Paula Levitan and Carol Osborne,
Partners, Bryan Cave LLP, Law Firm
in conversation with
Pandora Mather-Lees, Director, IORMA Luxury
The World of intellectual property involves the protection of creative talent across many areas: art, music, writing, performance, manufacturing and all forms of design. Since the digital era the IP field is now a minefield as the proliferation of copying across the internet by so many with so little knowledge of copyright law has led to numerous infringements.
In the world of luxury, counterfeiting has been around ever since unattainable goods were sought after. Contrafacon in the Far East has exacerbated the global position. Intellectual property law exists not just to protect talent but importantly the valuable income stream that flows from it. As marketing matured some decades ago brand equity is now one of the most important assets of a company and determines market share, share price, purchasing power, not to mention public sentiment and perception.
Bryan Cave provides legal services to the luxury retail and consumer products industry through its 25 offices across the United States, Europe and Asia. In this ‘double interview’ I ask Carol Osborne and Paula Levitan, two of their most senior and experienced retail lawyers in their London office, about how they work in this now quite complex world and their approach to luxury and IP today.
PML: I understand you work in the luxury sector and retail – who are your typical clients?
BC: We work with a variety of retail and brand owners, many in cosmetics and toiletries, such as Diptyque, Swiss Parfumier Rado, Sephora, LVMH, Space NK, Burberry, Eileen Fisher, Estee Lauder, Georgio Armani and Ferragamo. We work with them for their US, UK and European businesses and act as outside General Counsel for many of them. We try to work comprehensively on various aspects of the business to allow us to understand their business models and objectives which, we believe, allows us to provide a better service. In addition to IP, we also do M&A and general commercial work as well as property work, website work, data protection, etc. In the context of acquisitions of companies, there is often a lot of IP due diligence which helps to identify (and hopefully avoid) future problems.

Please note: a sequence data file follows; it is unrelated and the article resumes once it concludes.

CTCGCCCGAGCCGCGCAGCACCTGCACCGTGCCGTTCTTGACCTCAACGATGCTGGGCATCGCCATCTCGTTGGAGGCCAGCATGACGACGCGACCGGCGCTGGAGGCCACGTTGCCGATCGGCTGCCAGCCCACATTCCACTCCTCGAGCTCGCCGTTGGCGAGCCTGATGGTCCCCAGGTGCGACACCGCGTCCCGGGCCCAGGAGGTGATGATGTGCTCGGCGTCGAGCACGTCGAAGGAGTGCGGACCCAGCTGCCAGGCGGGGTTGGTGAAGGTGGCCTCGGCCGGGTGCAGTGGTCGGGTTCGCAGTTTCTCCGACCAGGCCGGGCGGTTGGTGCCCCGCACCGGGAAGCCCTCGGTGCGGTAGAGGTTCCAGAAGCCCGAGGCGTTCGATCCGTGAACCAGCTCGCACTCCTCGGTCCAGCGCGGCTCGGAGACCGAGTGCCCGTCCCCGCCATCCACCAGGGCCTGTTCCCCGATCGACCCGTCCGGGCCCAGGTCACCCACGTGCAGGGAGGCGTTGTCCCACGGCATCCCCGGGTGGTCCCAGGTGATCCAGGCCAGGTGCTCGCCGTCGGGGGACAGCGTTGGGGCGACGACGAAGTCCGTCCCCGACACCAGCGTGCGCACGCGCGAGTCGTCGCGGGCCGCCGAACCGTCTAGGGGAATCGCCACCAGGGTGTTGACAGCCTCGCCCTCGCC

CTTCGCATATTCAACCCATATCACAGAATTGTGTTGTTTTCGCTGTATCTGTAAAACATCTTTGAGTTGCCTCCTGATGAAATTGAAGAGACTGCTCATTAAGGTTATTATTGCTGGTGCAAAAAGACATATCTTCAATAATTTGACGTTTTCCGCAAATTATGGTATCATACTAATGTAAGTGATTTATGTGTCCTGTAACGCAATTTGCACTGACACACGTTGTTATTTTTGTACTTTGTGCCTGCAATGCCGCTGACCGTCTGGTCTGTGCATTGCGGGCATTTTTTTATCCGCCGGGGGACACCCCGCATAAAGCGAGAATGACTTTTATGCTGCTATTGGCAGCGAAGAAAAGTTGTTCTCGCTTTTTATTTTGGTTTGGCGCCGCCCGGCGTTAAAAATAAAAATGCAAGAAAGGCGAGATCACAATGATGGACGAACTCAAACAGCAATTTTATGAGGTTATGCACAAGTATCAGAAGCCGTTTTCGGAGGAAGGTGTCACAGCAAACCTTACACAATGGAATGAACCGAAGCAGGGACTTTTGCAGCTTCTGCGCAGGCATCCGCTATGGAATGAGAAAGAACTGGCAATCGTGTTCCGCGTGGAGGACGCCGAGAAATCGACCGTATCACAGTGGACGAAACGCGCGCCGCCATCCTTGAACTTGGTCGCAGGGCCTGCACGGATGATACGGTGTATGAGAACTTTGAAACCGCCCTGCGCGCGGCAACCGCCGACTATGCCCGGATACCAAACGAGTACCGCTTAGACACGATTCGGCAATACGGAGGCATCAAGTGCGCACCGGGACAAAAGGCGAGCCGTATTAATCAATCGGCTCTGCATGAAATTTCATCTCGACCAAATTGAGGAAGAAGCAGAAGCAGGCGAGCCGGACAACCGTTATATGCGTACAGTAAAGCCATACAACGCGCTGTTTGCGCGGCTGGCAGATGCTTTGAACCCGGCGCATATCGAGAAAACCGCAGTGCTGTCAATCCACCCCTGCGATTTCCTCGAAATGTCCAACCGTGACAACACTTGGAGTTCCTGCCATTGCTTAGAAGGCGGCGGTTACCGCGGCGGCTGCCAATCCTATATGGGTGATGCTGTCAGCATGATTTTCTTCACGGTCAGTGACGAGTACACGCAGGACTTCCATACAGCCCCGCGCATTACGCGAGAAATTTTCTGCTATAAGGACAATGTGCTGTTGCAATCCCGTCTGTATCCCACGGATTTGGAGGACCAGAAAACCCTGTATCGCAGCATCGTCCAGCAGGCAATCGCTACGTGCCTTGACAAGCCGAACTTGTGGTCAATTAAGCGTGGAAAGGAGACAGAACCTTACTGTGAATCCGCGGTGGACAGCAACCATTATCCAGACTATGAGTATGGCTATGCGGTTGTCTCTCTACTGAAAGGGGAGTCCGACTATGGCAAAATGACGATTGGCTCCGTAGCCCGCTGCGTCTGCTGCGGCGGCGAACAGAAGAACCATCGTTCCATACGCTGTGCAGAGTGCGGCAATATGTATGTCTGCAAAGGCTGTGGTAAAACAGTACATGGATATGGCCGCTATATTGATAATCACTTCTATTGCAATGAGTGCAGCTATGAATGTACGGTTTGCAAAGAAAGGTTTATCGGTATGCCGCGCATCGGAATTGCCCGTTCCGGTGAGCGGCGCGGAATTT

We believe our holistic approach makes Bryan Cave unique as many law firms represent luxury retailers and brand owners on specific matters such as counterfeiting issues, but few can provide the kind of full service with depth of experience in the sector that we provide – we try to be a sounding board for our clients and forge strong relationships with them.
PML: How did you come to get involved in this area of law? Is this a speciality of Bryan Cave?
PL: I was General Counsel for Body Shop and then Associate General Counsel of the Gap, and later General Counsel of Manzanita Capital which is the investment fund for the Fisher family in Europe; they are the founders of Gap Inc. Manzanita has focused on the premium and luxury sector of the retail and consumer products market. There definitely are differences in the luxury sector. For instance it is rare that they have seasonal items, their merchandise is largely part of a permanent collection and customers tend to buy statement pieces which means that they have a different relationship with the brand.
CO: I started working with DFS the duty free retailer operating in airports and on cruise ships as well as in stand-alone stores around the world. After the three founders sold their stake to LVMH I ended up working on retail entertainment projects for LVMH in Asia Pacific. Work for LVMH companies continued into the early 2000s. I provided the legal services for e-luxury.com, one of LVMH’s early experiments with an e-commerce platform to showcase their brands and began working with Sephora in the US at around the same time. Obviously the e-commerce world has changed substantially since then!
PML: What are the differences in advising on intellectual property for luxury brands as opposed to mainstream retail?
BC: For luxury brands you sit on one side of the aisle, so you are protecting not only their trademarks, but their copyright designs which are unique. With mainstream brands more often than not you tend to be defending designs ‘inspired’ by luxury brands. Most mainstream retailers take buying trips to Milan, Paris, London, Tokyo and/or Florence. They shop for ’inspiration’ and to identify the latest trends. They bring home samples and begin work on creating a new collection. Their internal buyers then decide what the next season is going to look like. If they get too close to the items they purchased for inspiration, they may have infringed protected rights. There is a great deal of protection on, say, a Chanel jacket.